Tuesday, 10 August 2010

Another last-minute shoot

A quick case study about a shoot from last week, which came at the very last minute from a long-standing client of mine...

Complicated story cut short, I received a phone call on Friday. The details about what was required seemed clear enough - shoot and supply a set of simple head-and-shoulders portraits for use in a forthcoming report. This was as much a surprise to them as it was to me, having already been confronted with a set of images depicting people which "look like they've just escaped from prison." Not a good look.

Thankfully, I had already met some of these people in the past and knew that this really wasn't a fair reflection on them, rather it was a reference to the fact that their current 'portraits' were most likely unflattering, 'rabbit caught in the headlights,' point-and-shoot snaps. Again, not a good look.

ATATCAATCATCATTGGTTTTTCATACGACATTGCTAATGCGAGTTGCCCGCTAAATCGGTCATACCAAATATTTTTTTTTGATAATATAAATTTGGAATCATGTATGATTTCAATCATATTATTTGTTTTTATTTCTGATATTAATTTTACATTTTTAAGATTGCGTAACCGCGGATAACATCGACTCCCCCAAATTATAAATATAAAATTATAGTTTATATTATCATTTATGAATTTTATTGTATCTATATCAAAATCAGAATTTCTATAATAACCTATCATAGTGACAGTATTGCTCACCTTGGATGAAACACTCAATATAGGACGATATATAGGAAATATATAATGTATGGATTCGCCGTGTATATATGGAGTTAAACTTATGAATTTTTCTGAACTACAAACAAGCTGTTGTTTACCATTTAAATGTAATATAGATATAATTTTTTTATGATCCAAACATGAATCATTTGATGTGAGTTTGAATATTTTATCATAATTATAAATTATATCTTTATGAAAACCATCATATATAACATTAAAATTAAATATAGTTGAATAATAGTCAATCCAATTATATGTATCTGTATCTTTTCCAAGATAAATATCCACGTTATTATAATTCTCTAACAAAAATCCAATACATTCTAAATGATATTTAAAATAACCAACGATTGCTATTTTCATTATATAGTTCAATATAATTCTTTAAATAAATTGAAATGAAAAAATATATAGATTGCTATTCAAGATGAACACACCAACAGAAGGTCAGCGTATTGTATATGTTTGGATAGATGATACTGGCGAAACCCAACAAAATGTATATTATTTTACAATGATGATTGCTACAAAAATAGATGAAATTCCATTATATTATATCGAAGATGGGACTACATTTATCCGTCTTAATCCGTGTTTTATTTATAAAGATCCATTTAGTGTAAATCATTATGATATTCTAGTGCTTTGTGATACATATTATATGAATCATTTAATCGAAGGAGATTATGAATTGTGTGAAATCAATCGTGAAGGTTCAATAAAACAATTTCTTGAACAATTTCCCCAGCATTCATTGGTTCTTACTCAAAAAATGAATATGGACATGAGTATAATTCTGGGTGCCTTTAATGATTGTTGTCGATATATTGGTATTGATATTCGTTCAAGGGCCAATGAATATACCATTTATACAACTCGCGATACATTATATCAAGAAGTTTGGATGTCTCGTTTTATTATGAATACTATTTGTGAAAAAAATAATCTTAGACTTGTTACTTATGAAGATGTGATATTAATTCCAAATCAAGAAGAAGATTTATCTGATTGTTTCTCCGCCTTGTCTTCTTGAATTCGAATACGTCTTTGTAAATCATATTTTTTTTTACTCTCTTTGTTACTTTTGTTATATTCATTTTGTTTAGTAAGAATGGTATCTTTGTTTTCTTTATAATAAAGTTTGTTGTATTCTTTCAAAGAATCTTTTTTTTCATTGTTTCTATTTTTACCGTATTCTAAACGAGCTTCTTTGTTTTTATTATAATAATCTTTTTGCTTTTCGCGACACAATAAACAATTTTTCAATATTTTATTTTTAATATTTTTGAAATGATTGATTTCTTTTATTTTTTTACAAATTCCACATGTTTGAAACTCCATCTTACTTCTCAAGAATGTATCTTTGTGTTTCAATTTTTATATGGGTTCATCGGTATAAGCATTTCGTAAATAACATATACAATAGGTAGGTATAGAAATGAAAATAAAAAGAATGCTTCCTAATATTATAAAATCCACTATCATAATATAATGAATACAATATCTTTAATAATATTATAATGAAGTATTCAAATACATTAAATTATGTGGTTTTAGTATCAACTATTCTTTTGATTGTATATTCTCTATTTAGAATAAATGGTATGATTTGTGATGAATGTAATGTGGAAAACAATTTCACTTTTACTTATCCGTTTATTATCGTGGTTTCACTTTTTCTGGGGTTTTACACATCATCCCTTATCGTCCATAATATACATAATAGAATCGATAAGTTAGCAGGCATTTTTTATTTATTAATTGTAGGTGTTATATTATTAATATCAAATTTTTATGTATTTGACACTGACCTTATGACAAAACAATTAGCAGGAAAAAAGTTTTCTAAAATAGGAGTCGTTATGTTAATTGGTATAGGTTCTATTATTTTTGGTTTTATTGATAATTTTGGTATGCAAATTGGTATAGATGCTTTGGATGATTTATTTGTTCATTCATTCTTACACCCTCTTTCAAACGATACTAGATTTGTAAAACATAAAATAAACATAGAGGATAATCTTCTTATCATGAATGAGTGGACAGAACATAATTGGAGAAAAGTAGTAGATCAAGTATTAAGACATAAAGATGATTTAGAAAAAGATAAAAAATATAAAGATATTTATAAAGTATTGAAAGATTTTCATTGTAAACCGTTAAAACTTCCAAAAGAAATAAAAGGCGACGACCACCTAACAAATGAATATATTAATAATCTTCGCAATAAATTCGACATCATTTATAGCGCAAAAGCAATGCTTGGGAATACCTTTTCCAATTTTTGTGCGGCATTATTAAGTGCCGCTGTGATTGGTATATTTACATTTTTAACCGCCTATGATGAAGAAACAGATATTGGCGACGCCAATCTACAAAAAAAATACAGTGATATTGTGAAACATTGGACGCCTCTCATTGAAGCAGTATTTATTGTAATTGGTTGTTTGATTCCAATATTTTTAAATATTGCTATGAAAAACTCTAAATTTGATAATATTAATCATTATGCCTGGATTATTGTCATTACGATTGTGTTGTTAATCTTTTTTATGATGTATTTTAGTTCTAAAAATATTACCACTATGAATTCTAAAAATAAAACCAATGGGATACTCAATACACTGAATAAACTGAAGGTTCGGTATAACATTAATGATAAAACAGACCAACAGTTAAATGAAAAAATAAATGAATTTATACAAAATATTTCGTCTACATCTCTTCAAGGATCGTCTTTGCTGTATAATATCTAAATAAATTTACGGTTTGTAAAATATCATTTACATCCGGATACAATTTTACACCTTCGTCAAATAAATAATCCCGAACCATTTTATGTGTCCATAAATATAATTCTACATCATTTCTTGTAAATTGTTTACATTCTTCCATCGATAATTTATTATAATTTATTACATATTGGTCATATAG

To top this off, everything - words, pictures, layout - had to be ready for publishing in less than a week, meaning all images needed to be edited and ready to go at their London office first thing on Monday morning (yesterday).

This is not an unusual amount of pressure for me. It happens all the time, so I immediately knew the setup I would use. And, knowing the sort of office space I would likely be setting up in, my choice of kit was instinctive.

So, here's the 'studio' space we took over for a couple of hours. A fairly typical boardroom affair, it came with an instant backdrop and soft back lighting in the form of large windows and blinds:

Arriving in plenty of time, I tested a few angles to see which window would work best, and decided on the furthest right (as viewed in the picture above). The next stage was to conduct a few lighting tests, arranging first one then two halogen lamps, which would produce soft, flattering results with the minimum of shadow.

Stepping back from the scene, here's what it looked like. Notice how the middle blind is drawn closer to give the desired effect, while the two outer ones (and out of frame in the final images) were left more open to allow extra light to reach the subject:

You can see two of the results at the top of this post.

All said and done, my kit was set up, broken down and all images captured within the space of two hours. The editing process was completed when I got back to the office, followed by the upload and supply of all high resolution files, via my website, later that afternoon.

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